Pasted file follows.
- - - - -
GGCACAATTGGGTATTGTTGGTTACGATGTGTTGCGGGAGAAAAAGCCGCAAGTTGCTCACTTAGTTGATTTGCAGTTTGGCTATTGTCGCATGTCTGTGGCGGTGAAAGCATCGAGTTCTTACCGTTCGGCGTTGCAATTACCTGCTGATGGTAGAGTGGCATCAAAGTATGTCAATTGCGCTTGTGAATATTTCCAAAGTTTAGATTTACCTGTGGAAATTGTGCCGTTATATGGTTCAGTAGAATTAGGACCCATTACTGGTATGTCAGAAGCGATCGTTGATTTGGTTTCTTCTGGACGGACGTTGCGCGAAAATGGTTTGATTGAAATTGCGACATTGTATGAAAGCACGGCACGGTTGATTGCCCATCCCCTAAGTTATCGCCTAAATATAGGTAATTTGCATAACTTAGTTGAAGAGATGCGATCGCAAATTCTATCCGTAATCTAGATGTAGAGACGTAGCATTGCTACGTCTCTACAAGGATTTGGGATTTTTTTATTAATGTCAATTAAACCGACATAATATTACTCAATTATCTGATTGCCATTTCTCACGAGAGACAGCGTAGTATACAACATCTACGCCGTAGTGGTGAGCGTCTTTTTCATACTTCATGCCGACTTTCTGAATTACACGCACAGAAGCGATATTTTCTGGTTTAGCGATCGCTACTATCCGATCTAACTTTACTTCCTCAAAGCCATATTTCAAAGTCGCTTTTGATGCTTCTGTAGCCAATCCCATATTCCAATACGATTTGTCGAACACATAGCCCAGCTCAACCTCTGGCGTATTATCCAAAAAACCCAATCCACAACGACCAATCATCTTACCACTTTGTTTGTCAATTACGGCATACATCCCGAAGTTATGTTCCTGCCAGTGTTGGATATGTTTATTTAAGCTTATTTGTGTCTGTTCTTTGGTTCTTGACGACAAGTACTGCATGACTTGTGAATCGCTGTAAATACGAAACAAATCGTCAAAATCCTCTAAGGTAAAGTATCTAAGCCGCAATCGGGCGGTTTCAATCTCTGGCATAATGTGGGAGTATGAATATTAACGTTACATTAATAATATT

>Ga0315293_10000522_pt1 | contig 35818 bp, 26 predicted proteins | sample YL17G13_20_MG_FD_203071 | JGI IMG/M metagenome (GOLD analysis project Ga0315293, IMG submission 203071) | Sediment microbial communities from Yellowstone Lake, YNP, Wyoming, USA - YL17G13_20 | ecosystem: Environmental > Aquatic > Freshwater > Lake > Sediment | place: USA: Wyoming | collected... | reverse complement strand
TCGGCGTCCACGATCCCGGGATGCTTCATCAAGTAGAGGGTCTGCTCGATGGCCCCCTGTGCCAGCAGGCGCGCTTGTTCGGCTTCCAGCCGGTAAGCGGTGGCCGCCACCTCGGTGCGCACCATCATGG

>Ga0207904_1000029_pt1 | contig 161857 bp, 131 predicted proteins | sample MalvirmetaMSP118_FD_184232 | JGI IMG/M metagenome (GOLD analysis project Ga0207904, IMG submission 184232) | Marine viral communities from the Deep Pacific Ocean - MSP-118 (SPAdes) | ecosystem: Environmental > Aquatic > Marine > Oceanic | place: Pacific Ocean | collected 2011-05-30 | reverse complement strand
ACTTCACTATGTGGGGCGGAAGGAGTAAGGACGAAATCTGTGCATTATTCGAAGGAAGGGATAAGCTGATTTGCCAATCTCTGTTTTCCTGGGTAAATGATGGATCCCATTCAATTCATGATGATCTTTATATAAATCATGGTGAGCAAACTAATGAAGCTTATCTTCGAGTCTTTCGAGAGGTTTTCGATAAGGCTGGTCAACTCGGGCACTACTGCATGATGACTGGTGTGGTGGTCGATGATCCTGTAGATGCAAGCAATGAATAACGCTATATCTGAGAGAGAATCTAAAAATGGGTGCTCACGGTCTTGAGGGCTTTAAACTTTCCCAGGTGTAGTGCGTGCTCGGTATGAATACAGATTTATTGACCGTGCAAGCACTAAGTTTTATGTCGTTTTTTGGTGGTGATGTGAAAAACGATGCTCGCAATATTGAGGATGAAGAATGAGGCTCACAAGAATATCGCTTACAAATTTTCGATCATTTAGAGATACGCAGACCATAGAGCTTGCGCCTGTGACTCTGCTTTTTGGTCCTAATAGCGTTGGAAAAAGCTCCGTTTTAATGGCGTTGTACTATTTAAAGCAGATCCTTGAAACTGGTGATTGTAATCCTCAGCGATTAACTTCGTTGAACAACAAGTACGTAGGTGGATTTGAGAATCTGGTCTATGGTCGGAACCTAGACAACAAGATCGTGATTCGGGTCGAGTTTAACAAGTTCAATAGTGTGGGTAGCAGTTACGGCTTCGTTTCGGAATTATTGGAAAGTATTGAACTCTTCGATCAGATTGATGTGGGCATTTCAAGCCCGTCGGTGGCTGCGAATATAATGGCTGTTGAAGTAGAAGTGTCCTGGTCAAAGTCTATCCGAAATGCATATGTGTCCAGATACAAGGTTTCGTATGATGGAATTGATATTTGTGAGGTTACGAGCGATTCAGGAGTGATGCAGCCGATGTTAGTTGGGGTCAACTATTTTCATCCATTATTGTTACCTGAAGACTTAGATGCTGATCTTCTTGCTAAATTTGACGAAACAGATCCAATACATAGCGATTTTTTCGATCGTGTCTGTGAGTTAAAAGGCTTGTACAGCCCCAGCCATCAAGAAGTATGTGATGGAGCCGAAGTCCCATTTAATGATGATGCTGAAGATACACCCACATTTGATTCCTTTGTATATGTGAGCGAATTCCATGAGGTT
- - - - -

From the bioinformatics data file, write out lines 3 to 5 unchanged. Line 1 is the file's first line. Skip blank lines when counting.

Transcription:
TCGGCGTCCACGATCCCGGGATGCTTCATCAAGTAGAGGGTCTGCTCGATGGCCCCCTGTGCCAGCAGGCGCGCTTGTTCGGCTTCCAGCCGGTAAGCGGTGGCCGCCACCTCGGTGCGCACCATCATGG

>Ga0207904_1000029_pt1 | contig 161857 bp, 131 predicted proteins | sample MalvirmetaMSP118_FD_184232 | JGI IMG/M metagenome (GOLD analysis project Ga0207904, IMG submission 184232) | Marine viral communities from the Deep Pacific Ocean - MSP-118 (SPAdes) | ecosystem: Environmental > Aquatic > Marine > Oceanic | place: Pacific Ocean | collected 2011-05-30 | reverse complement strand
ACTTCACTATGTGGGGCGGAAGGAGTAAGGACGAAATCTGTGCATTATTCGAAGGAAGGGATAAGCTGATTTGCCAATCTCTGTTTTCCTGGGTAAATGATGGATCCCATTCAATTCATGATGATCTTTATATAAATCATGGTGAGCAAACTAATGAAGCTTATCTTCGAGTCTTTCGAGAGGTTTTCGATAAGGCTGGTCAACTCGGGCACTACTGCATGATGACTGGTGTGGTGGTCGATGATCCTGTAGATGCAAGCAATGAATAACGCTATATCTGAGAGAGAATCTAAAAATGGGTGCTCACGGTCTTGAGGGCTTTAAACTTTCCCAGGTGTAGTGCGTGCTCGGTATGAATACAGATTTATTGACCGTGCAAGCACTAAGTTTTATGTCGTTTTTTGGTGGTGATGTGAAAAACGATGCTCGCAATATTGAGGATGAAGAATGAGGCTCACAAGAATATCGCTTACAAATTTTCGATCATTTAGAGATACGCAGACCATAGAGCTTGCGCCTGTGACTCTGCTTTTTGGTCCTAATAGCGTTGGAAAAAGCTCCGTTTTAATGGCGTTGTACTATTTAAAGCAGATCCTTGAAACTGGTGATTGTAATCCTCAGCGATTAACTTCGTTGAACAACAAGTACGTAGGTGGATTTGAGAATCTGGTCTATGGTCGGAACCTAGACAACAAGATCGTGATTCGGGTCGAGTTTAACAAGTTCAATAGTGTGGGTAGCAGTTACGGCTTCGTTTCGGAATTATTGGAAAGTATTGAACTCTTCGATCAGATTGATGTGGGCATTTCAAGCCCGTCGGTGGCTGCGAATATAATGGCTGTTGAAGTAGAAGTGTCCTGGTCAAAGTCTATCCGAAATGCATATGTGTCCAGATACAAGGTTTCGTATGATGGAATTGATATTTGTGAGGTTACGAGCGATTCAGGAGTGATGCAGCCGATGTTAGTTGGGGTCAACTATTTTCATCCATTATTGTTACCTGAAGACTTAGATGCTGATCTTCTTGCTAAATTTGACGAAACAGATCCAATACATAGCGATTTTTTCGATCGTGTCTGTGAGTTAAAAGGCTTGTACAGCCCCAGCCATCAAGAAGTATGTGATGGAGCCGAAGTCCCATTTAATGATGATGCTGAAGATACACCCACATTTGATTCCTTTGTATATGTGAGCGAATTCCATGAGGTT